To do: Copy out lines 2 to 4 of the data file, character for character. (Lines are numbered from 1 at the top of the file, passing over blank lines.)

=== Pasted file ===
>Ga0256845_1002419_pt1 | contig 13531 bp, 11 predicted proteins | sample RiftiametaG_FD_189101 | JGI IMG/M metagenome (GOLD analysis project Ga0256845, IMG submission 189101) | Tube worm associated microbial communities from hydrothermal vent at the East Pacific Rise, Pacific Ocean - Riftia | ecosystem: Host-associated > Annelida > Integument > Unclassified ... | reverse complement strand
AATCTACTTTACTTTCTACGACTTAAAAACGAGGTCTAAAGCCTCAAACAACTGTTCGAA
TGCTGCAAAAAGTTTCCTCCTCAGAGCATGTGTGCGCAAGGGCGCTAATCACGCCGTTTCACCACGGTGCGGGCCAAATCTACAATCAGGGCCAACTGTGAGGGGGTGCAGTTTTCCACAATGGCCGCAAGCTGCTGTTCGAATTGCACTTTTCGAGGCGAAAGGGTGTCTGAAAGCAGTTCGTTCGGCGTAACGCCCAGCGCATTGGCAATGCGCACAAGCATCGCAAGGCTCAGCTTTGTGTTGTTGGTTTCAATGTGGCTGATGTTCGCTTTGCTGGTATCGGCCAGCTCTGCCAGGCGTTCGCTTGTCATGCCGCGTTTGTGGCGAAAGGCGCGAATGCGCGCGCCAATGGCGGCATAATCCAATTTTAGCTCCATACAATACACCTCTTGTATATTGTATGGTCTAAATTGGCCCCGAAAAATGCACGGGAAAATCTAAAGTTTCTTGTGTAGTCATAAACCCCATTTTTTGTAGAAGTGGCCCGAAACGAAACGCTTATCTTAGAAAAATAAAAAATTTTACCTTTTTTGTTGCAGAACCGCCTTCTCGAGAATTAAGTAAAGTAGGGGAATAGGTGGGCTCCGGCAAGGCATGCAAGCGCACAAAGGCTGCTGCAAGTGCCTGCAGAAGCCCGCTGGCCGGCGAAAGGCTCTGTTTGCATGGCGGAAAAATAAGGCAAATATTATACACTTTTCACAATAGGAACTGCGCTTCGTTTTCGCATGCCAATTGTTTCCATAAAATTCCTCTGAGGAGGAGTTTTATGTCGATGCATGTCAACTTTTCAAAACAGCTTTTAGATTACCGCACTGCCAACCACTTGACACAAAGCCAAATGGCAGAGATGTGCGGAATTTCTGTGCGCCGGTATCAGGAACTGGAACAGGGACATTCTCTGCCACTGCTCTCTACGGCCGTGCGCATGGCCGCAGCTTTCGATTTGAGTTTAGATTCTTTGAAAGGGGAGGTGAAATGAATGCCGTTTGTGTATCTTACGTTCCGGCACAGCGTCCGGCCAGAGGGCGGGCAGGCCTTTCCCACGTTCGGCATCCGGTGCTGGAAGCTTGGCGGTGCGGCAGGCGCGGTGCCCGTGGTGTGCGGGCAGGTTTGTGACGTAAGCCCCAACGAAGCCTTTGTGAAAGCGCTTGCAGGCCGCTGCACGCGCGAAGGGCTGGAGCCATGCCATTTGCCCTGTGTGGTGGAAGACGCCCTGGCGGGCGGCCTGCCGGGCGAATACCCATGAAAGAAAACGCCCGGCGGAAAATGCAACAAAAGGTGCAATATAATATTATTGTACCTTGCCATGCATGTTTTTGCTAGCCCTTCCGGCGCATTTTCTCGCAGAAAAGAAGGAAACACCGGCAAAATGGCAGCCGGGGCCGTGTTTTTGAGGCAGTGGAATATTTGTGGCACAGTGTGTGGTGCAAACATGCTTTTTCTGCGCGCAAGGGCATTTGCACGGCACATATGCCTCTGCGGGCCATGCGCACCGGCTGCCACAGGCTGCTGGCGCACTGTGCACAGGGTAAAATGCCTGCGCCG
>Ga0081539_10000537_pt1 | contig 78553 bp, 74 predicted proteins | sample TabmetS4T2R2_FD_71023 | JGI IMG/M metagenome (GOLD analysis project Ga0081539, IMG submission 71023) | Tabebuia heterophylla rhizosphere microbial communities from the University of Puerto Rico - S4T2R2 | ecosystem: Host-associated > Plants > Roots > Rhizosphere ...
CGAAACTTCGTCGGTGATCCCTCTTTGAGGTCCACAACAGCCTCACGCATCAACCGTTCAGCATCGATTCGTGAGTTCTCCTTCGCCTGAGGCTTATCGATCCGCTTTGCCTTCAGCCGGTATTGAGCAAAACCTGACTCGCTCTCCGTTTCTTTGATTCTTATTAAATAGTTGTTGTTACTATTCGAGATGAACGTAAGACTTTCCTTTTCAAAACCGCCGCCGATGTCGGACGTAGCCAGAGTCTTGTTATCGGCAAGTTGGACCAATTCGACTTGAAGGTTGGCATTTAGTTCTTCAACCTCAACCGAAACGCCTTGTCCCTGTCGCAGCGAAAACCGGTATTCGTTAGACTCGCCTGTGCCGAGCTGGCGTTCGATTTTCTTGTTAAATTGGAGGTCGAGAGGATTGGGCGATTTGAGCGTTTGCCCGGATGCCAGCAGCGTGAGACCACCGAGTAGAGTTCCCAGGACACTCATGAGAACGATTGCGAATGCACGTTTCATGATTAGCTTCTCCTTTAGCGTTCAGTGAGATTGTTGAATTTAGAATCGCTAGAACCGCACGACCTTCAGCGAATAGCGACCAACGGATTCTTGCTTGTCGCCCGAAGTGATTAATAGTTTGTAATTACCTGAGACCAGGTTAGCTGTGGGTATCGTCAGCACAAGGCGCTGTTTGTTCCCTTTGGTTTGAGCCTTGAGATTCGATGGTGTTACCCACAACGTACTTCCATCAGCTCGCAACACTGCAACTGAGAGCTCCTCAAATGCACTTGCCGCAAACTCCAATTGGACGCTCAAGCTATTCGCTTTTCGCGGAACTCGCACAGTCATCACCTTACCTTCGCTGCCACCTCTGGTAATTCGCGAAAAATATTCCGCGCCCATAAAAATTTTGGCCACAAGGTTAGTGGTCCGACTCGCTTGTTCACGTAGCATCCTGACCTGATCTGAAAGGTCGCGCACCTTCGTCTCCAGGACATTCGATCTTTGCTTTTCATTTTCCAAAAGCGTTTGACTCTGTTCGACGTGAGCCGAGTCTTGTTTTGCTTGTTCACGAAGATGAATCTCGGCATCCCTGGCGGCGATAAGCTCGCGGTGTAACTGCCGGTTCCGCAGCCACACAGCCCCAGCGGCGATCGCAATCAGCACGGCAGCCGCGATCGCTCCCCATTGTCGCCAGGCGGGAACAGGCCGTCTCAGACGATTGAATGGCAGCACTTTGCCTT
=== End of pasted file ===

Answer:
AATCTACTTTACTTTCTACGACTTAAAAACGAGGTCTAAAGCCTCAAACAACTGTTCGAA
TGCTGCAAAAAGTTTCCTCCTCAGAGCATGTGTGCGCAAGGGCGCTAATCACGCCGTTTCACCACGGTGCGGGCCAAATCTACAATCAGGGCCAACTGTGAGGGGGTGCAGTTTTCCACAATGGCCGCAAGCTGCTGTTCGAATTGCACTTTTCGAGGCGAAAGGGTGTCTGAAAGCAGTTCGTTCGGCGTAACGCCCAGCGCATTGGCAATGCGCACAAGCATCGCAAGGCTCAGCTTTGTGTTGTTGGTTTCAATGTGGCTGATGTTCGCTTTGCTGGTATCGGCCAGCTCTGCCAGGCGTTCGCTTGTCATGCCGCGTTTGTGGCGAAAGGCGCGAATGCGCGCGCCAATGGCGGCATAATCCAATTTTAGCTCCATACAATACACCTCTTGTATATTGTATGGTCTAAATTGGCCCCGAAAAATGCACGGGAAAATCTAAAGTTTCTTGTGTAGTCATAAACCCCATTTTTTGTAGAAGTGGCCCGAAACGAAACGCTTATCTTAGAAAAATAAAAAATTTTACCTTTTTTGTTGCAGAACCGCCTTCTCGAGAATTAAGTAAAGTAGGGGAATAGGTGGGCTCCGGCAAGGCATGCAAGCGCACAAAGGCTGCTGCAAGTGCCTGCAGAAGCCCGCTGGCCGGCGAAAGGCTCTGTTTGCATGGCGGAAAAATAAGGCAAATATTATACACTTTTCACAATAGGAACTGCGCTTCGTTTTCGCATGCCAATTGTTTCCATAAAATTCCTCTGAGGAGGAGTTTTATGTCGATGCATGTCAACTTTTCAAAACAGCTTTTAGATTACCGCACTGCCAACCACTTGACACAAAGCCAAATGGCAGAGATGTGCGGAATTTCTGTGCGCCGGTATCAGGAACTGGAACAGGGACATTCTCTGCCACTGCTCTCTACGGCCGTGCGCATGGCCGCAGCTTTCGATTTGAGTTTAGATTCTTTGAAAGGGGAGGTGAAATGAATGCCGTTTGTGTATCTTACGTTCCGGCACAGCGTCCGGCCAGAGGGCGGGCAGGCCTTTCCCACGTTCGGCATCCGGTGCTGGAAGCTTGGCGGTGCGGCAGGCGCGGTGCCCGTGGTGTGCGGGCAGGTTTGTGACGTAAGCCCCAACGAAGCCTTTGTGAAAGCGCTTGCAGGCCGCTGCACGCGCGAAGGGCTGGAGCCATGCCATTTGCCCTGTGTGGTGGAAGACGCCCTGGCGGGCGGCCTGCCGGGCGAATACCCATGAAAGAAAACGCCCGGCGGAAAATGCAACAAAAGGTGCAATATAATATTATTGTACCTTGCCATGCATGTTTTTGCTAGCCCTTCCGGCGCATTTTCTCGCAGAAAAGAAGGAAACACCGGCAAAATGGCAGCCGGGGCCGTGTTTTTGAGGCAGTGGAATATTTGTGGCACAGTGTGTGGTGCAAACATGCTTTTTCTGCGCGCAAGGGCATTTGCACGGCACATATGCCTCTGCGGGCCATGCGCACCGGCTGCCACAGGCTGCTGGCGCACTGTGCACAGGGTAAAATGCCTGCGCCG
>Ga0081539_10000537_pt1 | contig 78553 bp, 74 predicted proteins | sample TabmetS4T2R2_FD_71023 | JGI IMG/M metagenome (GOLD analysis project Ga0081539, IMG submission 71023) | Tabebuia heterophylla rhizosphere microbial communities from the University of Puerto Rico - S4T2R2 | ecosystem: Host-associated > Plants > Roots > Rhizosphere ...